Editor's Pick News South China Sea: Waters of Contention

China sends reinforcement in standoff with PH Navy

Chinese vessel apprehended by PH Navy


IT’S now one against three in the ongoing standoff in Scarborough shoal in the South China Sea, with a lone Philippine Navy vessel up against three Chinese Marine Surveillance (CMS) ships whose presence, officials say, violates Philippine sovereignty.

China sent the 1,000-ton maritime surveillance ship Yuzheng 303, sighted eight nautical miles from the position of the BRP Gregorio del Pilar, after it sent a marine surveillance aircraft at around 2 p.m. Wednesday (April 11).

When the Yuzheng 303 was approaching southwest of Scarborough, two CMS ships with bow numbers 75 and 84 that were already in the area steamed towards the approaching Chinese vessel.

Philippine military officials say the Chinese naval presence plus air cover was meant as a show of force. It was China’s response to the April 10 incident when the Gregorio del Pilar apprehended Chinese fishing boats in Scarborough shoal, also called Panatag.

The vessels are part of China’s Fisheries Law Enforcement (CFLE) command tasked to protect Chinese fishing vessels and personnel. It belongs to China’s South China Sea Corps based on Guangzhou and transferred from the Chinese Navy in 2009.

The Yuzheng 303 and the marine surveillance aircraft arrived at Scarborough while Foreign Affairs Secretary Albert del Rosario, Navy chief Vice Adm. Alexander Pama, and Philippine Coast Guard chief, Vice Adm. Edmund Castor Tan were conducting a media briefing on the standoff.

Del Rosario said there was a clear violation of Philippine sovereignty. He hoped to arrive at a diplomatic solution but said that if the Philippines is challenged, “it is prepared to secure its sovereignty.”

Tan said the Coast Guard’s search and rescue vessel is expected in the area Thursday (April 12). “Our role is just to be there to show our presence,” he said.

Pama confirmed that all preparations are being undertaken including sending ships, but he refused to disclose the number and their positions. “We are ready but we have no intentions of telegraphing our intentions in the area,” Pama said.

The Philippine Navy’s cautious move is in accordance with President Aquino’s guidance of “white to white, gray to gray.”  “White to white” means civilian ships are to deal only with civilian ships, in this case the Philippine Coast Guard to the Chinese Marine Surveillance. “Gray to gray” means navy to navy.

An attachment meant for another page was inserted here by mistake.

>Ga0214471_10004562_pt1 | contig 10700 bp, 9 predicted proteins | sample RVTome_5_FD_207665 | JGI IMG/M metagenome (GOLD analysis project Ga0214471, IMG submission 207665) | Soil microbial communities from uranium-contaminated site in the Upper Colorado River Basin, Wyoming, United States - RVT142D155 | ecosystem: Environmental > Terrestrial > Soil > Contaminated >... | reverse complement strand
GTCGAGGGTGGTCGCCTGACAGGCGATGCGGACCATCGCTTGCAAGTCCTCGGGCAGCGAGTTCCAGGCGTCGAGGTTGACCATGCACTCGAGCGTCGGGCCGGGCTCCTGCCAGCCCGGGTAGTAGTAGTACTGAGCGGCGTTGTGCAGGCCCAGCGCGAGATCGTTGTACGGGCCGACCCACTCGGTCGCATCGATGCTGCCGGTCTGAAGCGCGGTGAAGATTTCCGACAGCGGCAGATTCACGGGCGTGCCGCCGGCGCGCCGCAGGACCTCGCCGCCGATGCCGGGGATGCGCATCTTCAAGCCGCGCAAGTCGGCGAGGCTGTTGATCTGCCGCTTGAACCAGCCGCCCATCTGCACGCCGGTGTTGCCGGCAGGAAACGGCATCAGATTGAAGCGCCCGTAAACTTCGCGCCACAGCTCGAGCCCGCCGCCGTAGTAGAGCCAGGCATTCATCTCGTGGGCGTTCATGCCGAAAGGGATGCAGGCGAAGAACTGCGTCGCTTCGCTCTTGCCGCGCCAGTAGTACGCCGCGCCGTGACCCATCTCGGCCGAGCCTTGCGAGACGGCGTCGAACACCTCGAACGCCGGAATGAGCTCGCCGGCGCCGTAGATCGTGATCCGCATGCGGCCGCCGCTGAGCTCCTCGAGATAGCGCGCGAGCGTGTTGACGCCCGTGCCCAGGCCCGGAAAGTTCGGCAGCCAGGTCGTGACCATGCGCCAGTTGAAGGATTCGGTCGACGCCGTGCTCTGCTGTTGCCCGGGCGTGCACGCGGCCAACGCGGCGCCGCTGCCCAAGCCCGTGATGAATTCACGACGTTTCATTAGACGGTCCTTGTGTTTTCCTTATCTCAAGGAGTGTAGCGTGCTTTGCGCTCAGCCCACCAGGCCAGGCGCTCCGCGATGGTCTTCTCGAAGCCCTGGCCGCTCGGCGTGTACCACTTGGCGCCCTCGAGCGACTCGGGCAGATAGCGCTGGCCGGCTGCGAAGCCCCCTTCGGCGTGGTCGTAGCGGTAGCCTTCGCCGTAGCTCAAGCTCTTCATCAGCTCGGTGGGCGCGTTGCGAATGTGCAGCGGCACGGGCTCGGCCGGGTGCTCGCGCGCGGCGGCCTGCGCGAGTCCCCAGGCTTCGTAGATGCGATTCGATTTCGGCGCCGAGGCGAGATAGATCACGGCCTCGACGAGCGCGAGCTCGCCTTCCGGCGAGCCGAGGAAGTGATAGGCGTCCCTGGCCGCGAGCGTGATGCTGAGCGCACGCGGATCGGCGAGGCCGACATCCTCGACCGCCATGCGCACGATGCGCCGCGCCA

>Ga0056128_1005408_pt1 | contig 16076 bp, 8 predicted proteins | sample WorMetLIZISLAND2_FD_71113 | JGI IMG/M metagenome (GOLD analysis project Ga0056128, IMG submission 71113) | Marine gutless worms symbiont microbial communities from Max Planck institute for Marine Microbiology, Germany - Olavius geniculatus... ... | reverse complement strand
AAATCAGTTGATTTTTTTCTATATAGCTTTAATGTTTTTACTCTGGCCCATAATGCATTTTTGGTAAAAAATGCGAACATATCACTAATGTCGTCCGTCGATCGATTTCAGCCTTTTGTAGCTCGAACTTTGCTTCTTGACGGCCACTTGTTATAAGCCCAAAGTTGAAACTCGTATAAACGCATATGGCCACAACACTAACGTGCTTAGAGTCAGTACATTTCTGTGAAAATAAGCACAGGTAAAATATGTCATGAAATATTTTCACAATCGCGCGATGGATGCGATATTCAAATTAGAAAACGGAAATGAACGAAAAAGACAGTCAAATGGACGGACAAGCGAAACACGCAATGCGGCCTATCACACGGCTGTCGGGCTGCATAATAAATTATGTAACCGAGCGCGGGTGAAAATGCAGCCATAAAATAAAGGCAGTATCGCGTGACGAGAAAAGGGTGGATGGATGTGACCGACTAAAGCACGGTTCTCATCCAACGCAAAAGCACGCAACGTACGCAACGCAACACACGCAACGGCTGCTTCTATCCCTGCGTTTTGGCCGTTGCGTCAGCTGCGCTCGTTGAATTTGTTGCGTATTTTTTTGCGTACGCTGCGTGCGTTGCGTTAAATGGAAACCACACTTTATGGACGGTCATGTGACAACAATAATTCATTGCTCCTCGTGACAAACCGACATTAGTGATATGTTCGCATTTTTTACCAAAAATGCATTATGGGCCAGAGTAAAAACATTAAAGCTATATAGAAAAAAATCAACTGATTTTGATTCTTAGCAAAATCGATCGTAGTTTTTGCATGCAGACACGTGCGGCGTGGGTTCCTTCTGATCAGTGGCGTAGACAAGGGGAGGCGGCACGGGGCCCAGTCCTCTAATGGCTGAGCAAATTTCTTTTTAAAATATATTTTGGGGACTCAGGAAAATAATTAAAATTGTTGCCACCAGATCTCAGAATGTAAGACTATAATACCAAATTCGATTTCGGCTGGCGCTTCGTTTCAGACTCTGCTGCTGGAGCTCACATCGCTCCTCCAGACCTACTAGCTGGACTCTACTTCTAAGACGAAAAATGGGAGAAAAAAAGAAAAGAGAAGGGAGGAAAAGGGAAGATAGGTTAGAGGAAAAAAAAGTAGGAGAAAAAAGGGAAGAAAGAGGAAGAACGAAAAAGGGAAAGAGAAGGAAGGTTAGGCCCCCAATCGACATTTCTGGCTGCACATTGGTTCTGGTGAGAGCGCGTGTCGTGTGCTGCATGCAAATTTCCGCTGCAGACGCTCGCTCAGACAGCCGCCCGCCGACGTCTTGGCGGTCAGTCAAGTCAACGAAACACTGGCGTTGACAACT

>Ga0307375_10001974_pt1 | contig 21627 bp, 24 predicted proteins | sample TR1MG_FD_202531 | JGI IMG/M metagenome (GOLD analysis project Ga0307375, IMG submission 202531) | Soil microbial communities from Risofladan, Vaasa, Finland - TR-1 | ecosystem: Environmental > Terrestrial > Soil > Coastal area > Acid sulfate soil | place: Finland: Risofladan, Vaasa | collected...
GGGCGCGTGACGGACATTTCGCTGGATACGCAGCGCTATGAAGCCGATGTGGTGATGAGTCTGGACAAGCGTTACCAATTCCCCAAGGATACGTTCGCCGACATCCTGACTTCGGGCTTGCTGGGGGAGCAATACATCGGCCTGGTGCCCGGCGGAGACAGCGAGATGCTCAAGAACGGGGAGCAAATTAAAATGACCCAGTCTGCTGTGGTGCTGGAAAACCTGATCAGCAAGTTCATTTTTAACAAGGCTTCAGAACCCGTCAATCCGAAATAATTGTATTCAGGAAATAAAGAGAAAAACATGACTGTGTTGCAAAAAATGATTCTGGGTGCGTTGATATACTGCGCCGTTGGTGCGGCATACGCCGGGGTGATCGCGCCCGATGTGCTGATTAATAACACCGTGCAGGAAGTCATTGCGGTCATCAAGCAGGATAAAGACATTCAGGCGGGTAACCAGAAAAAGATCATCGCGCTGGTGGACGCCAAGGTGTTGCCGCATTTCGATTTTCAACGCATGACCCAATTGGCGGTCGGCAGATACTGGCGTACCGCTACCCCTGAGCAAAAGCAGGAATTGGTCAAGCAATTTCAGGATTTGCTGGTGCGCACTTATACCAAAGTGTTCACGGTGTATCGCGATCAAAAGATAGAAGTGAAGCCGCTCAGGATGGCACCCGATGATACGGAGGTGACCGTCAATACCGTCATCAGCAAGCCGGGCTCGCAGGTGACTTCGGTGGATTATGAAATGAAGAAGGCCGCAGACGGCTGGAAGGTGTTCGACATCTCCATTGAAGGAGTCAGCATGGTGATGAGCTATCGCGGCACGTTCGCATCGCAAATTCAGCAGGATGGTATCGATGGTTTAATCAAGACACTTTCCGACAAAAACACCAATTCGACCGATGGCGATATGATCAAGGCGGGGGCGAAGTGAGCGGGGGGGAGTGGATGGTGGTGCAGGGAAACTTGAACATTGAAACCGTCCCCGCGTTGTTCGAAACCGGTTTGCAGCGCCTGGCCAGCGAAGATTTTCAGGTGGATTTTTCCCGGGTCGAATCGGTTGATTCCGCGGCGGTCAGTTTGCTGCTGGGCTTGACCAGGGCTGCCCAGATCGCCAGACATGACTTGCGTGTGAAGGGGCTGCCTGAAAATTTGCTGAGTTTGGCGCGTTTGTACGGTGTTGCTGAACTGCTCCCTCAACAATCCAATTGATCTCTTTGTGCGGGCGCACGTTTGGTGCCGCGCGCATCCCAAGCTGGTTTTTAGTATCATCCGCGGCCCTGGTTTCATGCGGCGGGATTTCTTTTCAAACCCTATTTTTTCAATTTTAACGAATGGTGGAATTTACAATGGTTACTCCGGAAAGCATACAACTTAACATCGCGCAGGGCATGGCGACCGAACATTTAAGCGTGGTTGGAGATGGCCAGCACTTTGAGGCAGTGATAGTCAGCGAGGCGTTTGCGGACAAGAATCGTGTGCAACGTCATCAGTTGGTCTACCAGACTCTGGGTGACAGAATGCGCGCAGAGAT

This directive sprung from the Reed Bank incident last year when China’s marine surveillance ship warded off the Philippine commissioned seismic vessel Voyager. The President has said that Coast Guard will take the primary role of enforcing maritime laws.

In the meeting in Malacañang Tuesday evening, the primacy of the Coast Guard’s role in the conduct of vessel search and seizure (VBSS) was reiterated.

The military’s Northern Luzon Command, which has operational control of the area, took part in the meeting via teleconferencing. It said that following the issuance of Executive Order 57 creating the Coast Watch Council under the office of the Executive Secretary, it is primarily the Coast Guard that is mandated to enforce maritime laws and effect necessary arrests.

But it was also agreed upon that when the Navy is in an area for patrol, it can also enforce maritime laws such as VBSS, as they did in Scarborough shoal on April 10 when they found eight Chinese fishing boats with sizable quantities of endangered marine species, corals, live sharks and giant clams.

However, neither seizure of illegal cargoes nor arrest of the Chinese fishermen had been done.

Pama said they are still in consultation with concerned agencies of government on the issue of filing appropriate charges against the Chinese fishermen.

The Coast Watch station in the area has monitored foreign fishing vessels as early as three weeks ago but it was only on April 8 that a naval islander aircraft confirmed the sighting. The BRP Gregorio del Pilar, the country’s lone modern naval patrol frigate acquired from the US last year, was on its way to Northern Luzon as part of the contingency measures for North Korea’s rocket launch when it confirmed the presence of Chinese fishing vessels in the Scarborough shoal.

Scarborough or Panatag shoal, just 124 nautical miles from Zambales, is not enclosed in the country’s straight baseline. It is treated as a regime of islands of the country’s Archipelagic Baselines submitted to the United Nations Commission on the Limits of the Continental Shelf  (CLCS).

The shoal is not new to incidents involving Chinese fishermen. On May 23, 1999, a Philippine Navy patrol craft sank a Chinese fishing vessel in a collision incident.

There had also been attempts by China to put markers on the shoal but these were subsequently blasted by the Philippines.

The Philippines on Wednesday lodged a diplomatic protest when Chinese Ambassador Ma Keqing was summoned to the DFA. Likewise the Philippines Charge d’Affaires in Beijing was summoned by China’s foreign ministry. A note verbale from China on the incident is to be expected, Del Rosario said.

Ma Keqing reiterated her country’s position that Scarborough is an integral part of Chinese territory.

Yuzheng 303 is the same ship that escorted a Chinese fishing vessel that also figured in a standoff with Petrovietnam’s commissioned exploration vessel in June last year. That incident in the waters disputed by Vietnam and China also triggered a diplomatic standoff after China cut off the cable lines of Vietnam’s Viking 2 that got entangled with the anchor lines of Chinese fishing vessel 6226.